Photo by Corinne Nicholson
Giving a movie about Charles Darwin the title "Creation" is a supreme example of artistic irony (or twisted humor) and the first indicator that this film is going to take a lot of chances.
When it was published in 1859, Darwin's book "On the Origin of Species" established itself as the most significant scientific statement of all-time and started a fevered debate that continues to this day. It's unlikely that watching this movie will change the mind of anybody not already subscribing to either the "Creationist" or "Evolutionist" theories, but almost everyone will walk away from it far more enlightened and educated about Darwin the man.
Darwin (Paul Bettany) began researching the material for his book nearly three decades before he wrote it, and the bulk of director Jon Amiel's brilliant film concerns itself not with the author's writings, but rather with the process of scientific discovery and the clash between his personal and professional lives. The closer Darwin got to his final conclusions, the larger the toll it took on every aspect of his being.
Darwin was married to his first cousin Emma (Jennifer Connelly), the mother of their 10 children and a devoutly religious woman. At first, Emma's disapproval of her husband's area of study barely registered, mostly because she never thought it would amount to anything. When it became clear people not sharing her stringent beliefs began pushing her husband to finish his book, Emma brought out the big guns and used religion as a weapon against him.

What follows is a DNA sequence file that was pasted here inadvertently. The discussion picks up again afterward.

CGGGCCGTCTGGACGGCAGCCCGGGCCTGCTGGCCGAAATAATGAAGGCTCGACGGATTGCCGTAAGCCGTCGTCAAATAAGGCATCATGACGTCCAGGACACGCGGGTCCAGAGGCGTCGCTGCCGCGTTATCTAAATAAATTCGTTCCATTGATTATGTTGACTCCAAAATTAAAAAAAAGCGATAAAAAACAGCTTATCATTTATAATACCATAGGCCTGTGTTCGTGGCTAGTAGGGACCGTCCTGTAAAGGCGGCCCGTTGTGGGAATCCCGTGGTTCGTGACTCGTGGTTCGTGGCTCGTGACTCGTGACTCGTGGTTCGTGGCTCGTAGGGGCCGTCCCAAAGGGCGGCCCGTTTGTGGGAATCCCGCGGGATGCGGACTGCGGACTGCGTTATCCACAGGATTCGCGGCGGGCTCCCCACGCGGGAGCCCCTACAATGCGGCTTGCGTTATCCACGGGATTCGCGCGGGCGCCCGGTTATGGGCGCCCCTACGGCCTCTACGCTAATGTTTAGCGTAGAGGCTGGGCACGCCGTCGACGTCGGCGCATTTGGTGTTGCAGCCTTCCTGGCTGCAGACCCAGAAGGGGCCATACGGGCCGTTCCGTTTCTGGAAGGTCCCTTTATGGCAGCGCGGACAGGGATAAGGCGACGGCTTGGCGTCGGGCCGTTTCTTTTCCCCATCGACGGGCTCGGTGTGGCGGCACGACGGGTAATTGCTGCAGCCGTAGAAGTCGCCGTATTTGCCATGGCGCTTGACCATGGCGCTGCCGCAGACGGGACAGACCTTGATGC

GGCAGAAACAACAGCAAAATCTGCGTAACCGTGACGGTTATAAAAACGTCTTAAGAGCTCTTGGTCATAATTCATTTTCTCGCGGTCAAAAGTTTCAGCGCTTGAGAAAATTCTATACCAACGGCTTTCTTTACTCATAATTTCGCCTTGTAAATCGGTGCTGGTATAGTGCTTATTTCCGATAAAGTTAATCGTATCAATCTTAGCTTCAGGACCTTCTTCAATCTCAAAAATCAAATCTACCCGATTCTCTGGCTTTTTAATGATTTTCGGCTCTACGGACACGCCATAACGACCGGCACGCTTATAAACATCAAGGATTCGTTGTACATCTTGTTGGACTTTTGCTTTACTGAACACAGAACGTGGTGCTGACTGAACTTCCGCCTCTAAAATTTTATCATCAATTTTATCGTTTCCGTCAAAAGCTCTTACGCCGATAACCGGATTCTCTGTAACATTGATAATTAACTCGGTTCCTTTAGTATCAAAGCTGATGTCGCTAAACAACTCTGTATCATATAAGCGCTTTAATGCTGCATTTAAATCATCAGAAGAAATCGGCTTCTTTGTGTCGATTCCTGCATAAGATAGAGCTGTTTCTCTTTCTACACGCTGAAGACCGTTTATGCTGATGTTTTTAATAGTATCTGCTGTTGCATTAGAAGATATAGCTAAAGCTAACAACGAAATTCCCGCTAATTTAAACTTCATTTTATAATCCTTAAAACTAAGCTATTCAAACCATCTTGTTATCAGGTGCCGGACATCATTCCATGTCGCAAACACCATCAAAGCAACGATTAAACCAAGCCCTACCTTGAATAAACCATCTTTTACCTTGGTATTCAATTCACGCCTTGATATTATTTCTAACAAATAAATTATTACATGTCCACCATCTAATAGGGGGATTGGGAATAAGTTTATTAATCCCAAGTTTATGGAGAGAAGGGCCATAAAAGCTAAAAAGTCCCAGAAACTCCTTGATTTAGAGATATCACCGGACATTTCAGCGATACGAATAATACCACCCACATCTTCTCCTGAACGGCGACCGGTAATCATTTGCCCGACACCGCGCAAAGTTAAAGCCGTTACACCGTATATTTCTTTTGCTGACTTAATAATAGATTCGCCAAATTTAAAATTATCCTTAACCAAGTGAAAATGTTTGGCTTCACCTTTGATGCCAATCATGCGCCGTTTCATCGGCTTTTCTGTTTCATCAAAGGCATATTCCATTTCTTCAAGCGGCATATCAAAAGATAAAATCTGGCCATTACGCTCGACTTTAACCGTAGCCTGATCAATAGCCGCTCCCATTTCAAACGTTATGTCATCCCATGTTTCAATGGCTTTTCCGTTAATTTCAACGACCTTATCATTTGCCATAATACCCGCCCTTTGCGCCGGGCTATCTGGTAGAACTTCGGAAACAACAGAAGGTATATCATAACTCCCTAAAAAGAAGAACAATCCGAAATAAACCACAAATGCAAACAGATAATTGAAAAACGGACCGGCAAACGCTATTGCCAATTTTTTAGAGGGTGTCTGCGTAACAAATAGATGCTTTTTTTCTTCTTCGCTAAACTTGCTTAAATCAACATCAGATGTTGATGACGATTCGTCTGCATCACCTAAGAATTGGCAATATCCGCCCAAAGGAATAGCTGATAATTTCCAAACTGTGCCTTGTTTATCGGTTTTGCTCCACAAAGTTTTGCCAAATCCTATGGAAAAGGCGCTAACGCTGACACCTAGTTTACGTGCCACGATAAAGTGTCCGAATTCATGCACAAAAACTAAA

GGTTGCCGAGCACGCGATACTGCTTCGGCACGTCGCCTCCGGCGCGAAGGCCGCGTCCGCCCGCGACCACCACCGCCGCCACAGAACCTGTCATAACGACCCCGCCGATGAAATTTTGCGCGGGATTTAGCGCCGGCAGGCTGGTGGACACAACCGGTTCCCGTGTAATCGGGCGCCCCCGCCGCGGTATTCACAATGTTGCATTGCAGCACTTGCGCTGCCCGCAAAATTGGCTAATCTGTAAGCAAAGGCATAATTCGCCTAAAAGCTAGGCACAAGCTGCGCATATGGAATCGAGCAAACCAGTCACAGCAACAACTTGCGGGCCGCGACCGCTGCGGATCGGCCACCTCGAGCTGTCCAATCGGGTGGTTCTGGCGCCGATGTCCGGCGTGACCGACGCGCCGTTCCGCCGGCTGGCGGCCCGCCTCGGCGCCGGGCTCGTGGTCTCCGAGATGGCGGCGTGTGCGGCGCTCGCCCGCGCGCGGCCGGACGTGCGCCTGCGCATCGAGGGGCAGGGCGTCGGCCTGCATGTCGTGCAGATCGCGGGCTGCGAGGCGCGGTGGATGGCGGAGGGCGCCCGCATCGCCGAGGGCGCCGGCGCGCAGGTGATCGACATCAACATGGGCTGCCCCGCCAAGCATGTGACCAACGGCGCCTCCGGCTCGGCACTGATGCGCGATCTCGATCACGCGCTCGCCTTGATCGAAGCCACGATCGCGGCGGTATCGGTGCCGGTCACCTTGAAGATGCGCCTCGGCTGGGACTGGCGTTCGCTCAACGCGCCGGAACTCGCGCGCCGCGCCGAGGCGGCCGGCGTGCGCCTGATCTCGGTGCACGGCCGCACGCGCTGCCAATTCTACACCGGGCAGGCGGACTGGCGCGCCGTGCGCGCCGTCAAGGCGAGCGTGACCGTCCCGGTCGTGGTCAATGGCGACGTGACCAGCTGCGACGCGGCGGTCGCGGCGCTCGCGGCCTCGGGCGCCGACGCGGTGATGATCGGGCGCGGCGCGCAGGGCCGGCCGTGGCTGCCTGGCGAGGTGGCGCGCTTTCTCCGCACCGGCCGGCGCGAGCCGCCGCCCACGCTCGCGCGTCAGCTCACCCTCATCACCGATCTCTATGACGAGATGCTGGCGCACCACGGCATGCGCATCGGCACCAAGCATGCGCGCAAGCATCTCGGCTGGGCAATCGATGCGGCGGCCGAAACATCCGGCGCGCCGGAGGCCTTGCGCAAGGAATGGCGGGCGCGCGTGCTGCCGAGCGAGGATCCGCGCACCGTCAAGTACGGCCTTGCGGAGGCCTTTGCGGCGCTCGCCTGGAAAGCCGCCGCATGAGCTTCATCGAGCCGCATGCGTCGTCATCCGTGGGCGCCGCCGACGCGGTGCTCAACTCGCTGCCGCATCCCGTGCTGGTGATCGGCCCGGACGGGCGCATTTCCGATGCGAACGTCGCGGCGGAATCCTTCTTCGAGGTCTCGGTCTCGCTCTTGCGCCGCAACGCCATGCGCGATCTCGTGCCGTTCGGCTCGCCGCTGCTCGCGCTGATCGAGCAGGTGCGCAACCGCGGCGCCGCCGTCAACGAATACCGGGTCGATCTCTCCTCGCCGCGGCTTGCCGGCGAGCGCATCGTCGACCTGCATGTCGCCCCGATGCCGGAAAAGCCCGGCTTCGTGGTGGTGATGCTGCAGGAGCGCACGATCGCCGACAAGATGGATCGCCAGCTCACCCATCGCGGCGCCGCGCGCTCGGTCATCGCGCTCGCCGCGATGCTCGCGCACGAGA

Already distraught over the heartbreaking death of his daughter Annie (Martha West), Emma's relentless opposition turned the guilt-riddled Darwin into a complete basket case. In addition to his weakened mental state, Darwin developed a string of physical maladies that hindered his work and made him question his own motives.
Based on the book "Annie's Box" by Darwin's great-great-grandson Randal Keynes, John Collee's screenplay steadfastly avoids the crippling trappings usually associated with both biographical and period-piece dramas. Infusing fantasy with a somewhat disorienting out of sequence narrative, Amiel and Collee present the story from Darwin's out-of-body perspective and it is never less than thoroughly engrossing.
Given his fragile health, the pressure folding in on him from all directions and his crushing grief, the vivid hallucinations experienced by Darwin offer excellent contrast to the requisite and stuffier period piece elements. The non-sequential presentation also keeps us guessing as to whether Darwin is interacting with a live Annie, her apparition or a figment of his own imagination.
In its own distinct way, "Creation" extols the mysteries and joys of faith in a manner not unlike that of those exhibited and practiced by devout believers of Creationism. Had Darwin been cynical and soulless and/or an atheist, the "Species" book wouldn't have had nearly the same searing impact or been such a relatively enjoyable read. It is as warm as it is informative.
"Creation" shows what happens when a person's head, heart and spirit collide while in the pursuit of such a gargantuan task no one up until that time could even remotely fathom. "On Origin of the Species" made Charles Darwin a wealthy man and cemented his mythical status, but he paid a heavy price along the way. "Creation" makes it clear this wasn't something Darwin wanted to do, but rather something he had no choice but to do. (Newmarket)